Michelle Scott


Michelle Scott has been a fiction junkie all of her life, but she didn’t start writing until junior high. Over the next decade, she wrote many (really awful) poems, short stories, and limericks.

A native Michigander, she attended Calvin College in Grand Rapids, earning her BA in psychology and meeting the guy of her dreams. After marrying said guy and spending two years doing nothing of great importance, she went on to earn an MFA at Wayne State University in Detroit. Fortunately, her writing improved considerably, and since that time she has published nearly a dozen short stories in a variety of magazines. The Dragons of Hazlett is her first novel.

Currently, she teaches English at a community college in southeastern Michigan and lives with her husband and three terrific children, all of whom are addicted to fiction as much as she.

Where to find Michelle Scott online


Moving Target
Price: Free! Words: 56,650. Language: English. Published: June 3, 2020. Categories: Fiction » Thriller & suspense » Action & suspense
When Ashlyn goes to the sleepy town of Eagle River to look for her missing cousin, she’s not expecting to become a sniper’s target. Thank goodness she’s hired sexy private investigator Nick Harris to be her bodyguard.
The Demon's Prisoner
Price: Free! Words: 32,060. Language: English. Published: April 5, 2020. Categories: Fiction » Romance » Paranormal
What can go wrong when you give away your heart to someone who’s been living in hell for the past twenty years?
Vampires for Christmas
Price: Free! Words: 14,760. Language: English. Published: November 8, 2013. Categories: Fiction » Fantasy » Paranormal, Fiction » Thriller & suspense » Supernatural
Cassandra Jaber hadn’t planned on spending the holidays with a bunch of vampires who are all intent on stealing her soul. But when she gets a party invitation she can’t refuse, she realizes that vamps aren’t the only things she needs to beware of. (This short story is based on the books in the Bit Part series.)

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Smashwords book reviews by Michelle Scott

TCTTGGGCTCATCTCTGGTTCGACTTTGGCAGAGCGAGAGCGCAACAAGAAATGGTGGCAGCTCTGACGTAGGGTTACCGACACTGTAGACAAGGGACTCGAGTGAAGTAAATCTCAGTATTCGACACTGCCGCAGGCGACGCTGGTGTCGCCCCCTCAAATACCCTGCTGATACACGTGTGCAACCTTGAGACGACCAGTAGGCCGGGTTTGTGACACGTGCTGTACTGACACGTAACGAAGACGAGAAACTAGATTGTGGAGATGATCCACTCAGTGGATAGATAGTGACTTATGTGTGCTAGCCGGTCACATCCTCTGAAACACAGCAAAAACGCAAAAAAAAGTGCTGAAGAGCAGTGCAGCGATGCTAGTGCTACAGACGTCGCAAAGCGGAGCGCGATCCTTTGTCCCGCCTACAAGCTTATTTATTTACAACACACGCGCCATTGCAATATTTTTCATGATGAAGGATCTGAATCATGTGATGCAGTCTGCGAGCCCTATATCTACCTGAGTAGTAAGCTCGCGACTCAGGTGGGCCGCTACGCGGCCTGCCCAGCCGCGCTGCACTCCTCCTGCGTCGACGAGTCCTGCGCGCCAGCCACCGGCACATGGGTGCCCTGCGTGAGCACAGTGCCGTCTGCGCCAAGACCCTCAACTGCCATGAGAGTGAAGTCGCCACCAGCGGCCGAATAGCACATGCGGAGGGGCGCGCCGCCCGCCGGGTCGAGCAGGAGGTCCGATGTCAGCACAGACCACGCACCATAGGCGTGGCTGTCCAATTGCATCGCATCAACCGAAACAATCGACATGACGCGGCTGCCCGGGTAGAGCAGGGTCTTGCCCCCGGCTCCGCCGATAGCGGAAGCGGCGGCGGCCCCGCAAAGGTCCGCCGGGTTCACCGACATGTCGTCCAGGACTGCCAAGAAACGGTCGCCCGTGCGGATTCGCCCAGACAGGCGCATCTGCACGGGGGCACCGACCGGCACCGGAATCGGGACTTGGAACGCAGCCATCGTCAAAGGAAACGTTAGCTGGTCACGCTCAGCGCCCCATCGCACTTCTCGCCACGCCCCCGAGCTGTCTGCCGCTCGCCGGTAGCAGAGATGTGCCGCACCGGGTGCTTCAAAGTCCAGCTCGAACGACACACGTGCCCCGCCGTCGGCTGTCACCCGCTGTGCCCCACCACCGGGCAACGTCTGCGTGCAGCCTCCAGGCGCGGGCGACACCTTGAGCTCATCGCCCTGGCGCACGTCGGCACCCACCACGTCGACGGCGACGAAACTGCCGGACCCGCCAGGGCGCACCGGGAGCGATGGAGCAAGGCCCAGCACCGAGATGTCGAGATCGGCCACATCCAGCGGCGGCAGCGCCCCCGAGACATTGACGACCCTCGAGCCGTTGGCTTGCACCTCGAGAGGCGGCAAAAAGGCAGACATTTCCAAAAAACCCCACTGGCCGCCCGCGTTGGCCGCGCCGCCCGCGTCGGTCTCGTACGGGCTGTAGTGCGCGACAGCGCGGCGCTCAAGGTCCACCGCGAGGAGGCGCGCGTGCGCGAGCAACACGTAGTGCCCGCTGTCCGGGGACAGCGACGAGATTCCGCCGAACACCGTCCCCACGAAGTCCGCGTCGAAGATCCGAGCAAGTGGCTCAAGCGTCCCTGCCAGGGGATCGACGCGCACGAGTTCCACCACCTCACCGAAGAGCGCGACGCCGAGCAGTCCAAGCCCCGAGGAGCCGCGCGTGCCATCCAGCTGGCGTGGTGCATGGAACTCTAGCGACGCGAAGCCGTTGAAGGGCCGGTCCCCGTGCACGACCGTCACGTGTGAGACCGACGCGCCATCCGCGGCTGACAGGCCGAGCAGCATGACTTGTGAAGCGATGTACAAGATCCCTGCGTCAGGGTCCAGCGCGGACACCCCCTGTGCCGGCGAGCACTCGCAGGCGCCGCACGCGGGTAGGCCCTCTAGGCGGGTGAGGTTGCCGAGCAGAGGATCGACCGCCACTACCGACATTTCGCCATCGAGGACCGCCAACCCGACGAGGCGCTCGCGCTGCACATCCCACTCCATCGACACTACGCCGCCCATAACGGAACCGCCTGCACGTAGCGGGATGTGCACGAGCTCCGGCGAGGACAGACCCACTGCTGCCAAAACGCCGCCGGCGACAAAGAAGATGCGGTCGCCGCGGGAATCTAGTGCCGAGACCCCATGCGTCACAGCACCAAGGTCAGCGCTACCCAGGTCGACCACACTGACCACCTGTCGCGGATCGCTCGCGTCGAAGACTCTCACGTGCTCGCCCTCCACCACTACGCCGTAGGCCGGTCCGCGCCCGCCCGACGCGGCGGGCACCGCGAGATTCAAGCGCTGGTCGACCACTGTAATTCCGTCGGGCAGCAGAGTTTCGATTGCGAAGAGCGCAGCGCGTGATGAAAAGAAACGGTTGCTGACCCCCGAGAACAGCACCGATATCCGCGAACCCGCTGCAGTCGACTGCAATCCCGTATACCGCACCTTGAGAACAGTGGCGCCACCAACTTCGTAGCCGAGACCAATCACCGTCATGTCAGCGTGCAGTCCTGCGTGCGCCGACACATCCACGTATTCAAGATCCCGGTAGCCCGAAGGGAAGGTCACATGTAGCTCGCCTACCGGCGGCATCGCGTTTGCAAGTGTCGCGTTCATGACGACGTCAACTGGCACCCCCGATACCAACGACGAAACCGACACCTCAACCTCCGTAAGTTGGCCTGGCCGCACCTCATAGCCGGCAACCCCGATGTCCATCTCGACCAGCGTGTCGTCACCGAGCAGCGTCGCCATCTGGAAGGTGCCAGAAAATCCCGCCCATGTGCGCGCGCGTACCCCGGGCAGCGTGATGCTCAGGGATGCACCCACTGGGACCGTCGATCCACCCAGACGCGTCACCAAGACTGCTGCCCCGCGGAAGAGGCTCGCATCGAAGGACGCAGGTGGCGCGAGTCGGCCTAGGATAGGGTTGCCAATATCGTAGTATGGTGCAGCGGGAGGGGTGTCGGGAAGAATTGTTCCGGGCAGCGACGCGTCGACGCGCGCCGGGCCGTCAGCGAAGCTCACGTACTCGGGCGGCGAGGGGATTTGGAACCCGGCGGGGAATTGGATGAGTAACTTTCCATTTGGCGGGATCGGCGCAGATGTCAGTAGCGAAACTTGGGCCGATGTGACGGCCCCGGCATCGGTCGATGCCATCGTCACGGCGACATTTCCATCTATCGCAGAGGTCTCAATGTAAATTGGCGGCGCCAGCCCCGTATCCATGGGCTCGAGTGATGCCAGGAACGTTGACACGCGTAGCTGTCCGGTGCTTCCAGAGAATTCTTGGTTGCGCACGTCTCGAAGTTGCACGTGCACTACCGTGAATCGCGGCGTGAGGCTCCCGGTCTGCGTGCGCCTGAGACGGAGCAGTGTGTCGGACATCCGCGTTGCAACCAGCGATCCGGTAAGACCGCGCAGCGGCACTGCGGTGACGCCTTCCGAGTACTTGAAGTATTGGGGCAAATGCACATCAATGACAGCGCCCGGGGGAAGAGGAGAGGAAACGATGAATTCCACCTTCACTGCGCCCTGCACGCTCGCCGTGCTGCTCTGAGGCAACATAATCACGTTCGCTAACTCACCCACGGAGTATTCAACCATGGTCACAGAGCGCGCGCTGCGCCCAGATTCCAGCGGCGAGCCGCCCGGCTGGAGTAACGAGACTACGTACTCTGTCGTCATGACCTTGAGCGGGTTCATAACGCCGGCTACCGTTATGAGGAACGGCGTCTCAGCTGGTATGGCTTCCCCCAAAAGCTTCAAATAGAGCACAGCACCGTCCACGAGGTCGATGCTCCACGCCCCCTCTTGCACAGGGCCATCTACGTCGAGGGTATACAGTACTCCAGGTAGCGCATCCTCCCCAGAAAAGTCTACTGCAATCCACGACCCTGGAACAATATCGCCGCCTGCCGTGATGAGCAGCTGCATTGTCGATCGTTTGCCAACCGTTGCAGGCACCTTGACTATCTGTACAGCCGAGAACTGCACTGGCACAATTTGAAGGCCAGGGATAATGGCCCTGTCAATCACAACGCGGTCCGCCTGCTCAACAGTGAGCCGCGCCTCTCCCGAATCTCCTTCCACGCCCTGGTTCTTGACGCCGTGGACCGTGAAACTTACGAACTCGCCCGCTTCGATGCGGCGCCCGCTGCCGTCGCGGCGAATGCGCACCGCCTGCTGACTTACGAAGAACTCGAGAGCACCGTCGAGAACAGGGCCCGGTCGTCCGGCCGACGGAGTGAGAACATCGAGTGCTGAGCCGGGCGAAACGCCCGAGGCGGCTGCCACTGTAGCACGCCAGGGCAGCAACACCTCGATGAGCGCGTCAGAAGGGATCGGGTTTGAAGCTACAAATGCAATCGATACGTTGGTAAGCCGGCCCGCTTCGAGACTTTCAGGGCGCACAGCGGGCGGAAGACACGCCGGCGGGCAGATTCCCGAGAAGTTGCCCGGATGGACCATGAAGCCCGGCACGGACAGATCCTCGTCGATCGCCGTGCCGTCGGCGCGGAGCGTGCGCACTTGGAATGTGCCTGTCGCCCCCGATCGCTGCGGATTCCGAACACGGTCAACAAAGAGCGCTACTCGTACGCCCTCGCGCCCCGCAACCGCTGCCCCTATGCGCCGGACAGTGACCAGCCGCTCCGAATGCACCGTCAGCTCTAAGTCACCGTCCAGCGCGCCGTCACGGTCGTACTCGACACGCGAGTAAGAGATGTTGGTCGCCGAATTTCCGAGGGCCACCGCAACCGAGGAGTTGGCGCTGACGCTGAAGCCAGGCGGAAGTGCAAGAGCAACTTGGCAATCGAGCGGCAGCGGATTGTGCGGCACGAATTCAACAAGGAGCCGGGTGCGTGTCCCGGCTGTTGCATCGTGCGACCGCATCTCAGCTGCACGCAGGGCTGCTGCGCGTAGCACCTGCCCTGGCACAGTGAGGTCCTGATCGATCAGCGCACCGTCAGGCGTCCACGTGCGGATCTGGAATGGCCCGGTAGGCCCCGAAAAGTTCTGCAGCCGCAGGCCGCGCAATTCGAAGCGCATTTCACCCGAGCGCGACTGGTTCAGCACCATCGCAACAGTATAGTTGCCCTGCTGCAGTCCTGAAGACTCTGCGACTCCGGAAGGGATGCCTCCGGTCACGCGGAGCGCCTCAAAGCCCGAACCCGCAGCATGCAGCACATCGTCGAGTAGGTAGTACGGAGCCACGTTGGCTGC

• Under Witch Moon on Nov. 22, 2011

    Maria Schneider's urban fantasy novel, Under Witch Moon, is one of those rare, wonderful books that transports the reader into an entirely different reality. Adriel knows that being a witch is hard. It's not only the difficulty in finding just the right spell for just the right job, it's also the troubling clientele. The humans demand perfection, the weres are hunting for a good time, and don't even get her started on the vamps. Add a smoking-hot man, a murder mystery, and a truly evil witch into the mixture, and it's no wonder why being a witch is nothing but trouble. One of the biggest reasons I enjoyed this story so much is that the author makes magic appear so realistic. After reading the book, I swear that I could work magic providing I had the right herbs and enough silver. The supernatural beings are also very real, especially the weres. Their human sides take on some of their animal characteristics, and their animals sides are, well, very animal. After dealing with idealized versions of these creatures in other stories, it was a relief to read something so grounded. I also loved the southwest setting. Having visited Sante Fe, NM, myself a few years ago, I could really relate to the book. But even if I had never been to the American southwest, the author describes the places so wonderfully that the reader would feel as if she's been there before. The mix of Hispanic, Native American, and Anglo-American characters was also a nice reprieve from the typical vanilla cast in so many urban fantasy novels. The book centers on a mystery, and it was that mystery that kept me turning the pages. There aren't any detailed subplots, but there are enough distinct threads running through the story to give it depth and make it interesting. One thing that I wanted to read more of, however, was the interplay between characters. I love reading about emotional entanglements, and while there was some of this, I wanted more. Adriel, a rather paranoid young lady, has maternal feelings towards a stray teen named Lynx, and mixed feelings for her yuppie sister. I found these relationships very interesting and wanted to read more about them. Also, at times, the descriptions of the magic become too detailed so that the world-building overshadowed what I would consider the more interesting parts of the story. Overall, Under Witch Moon, is a fun urban fantasy populated with interesting characters.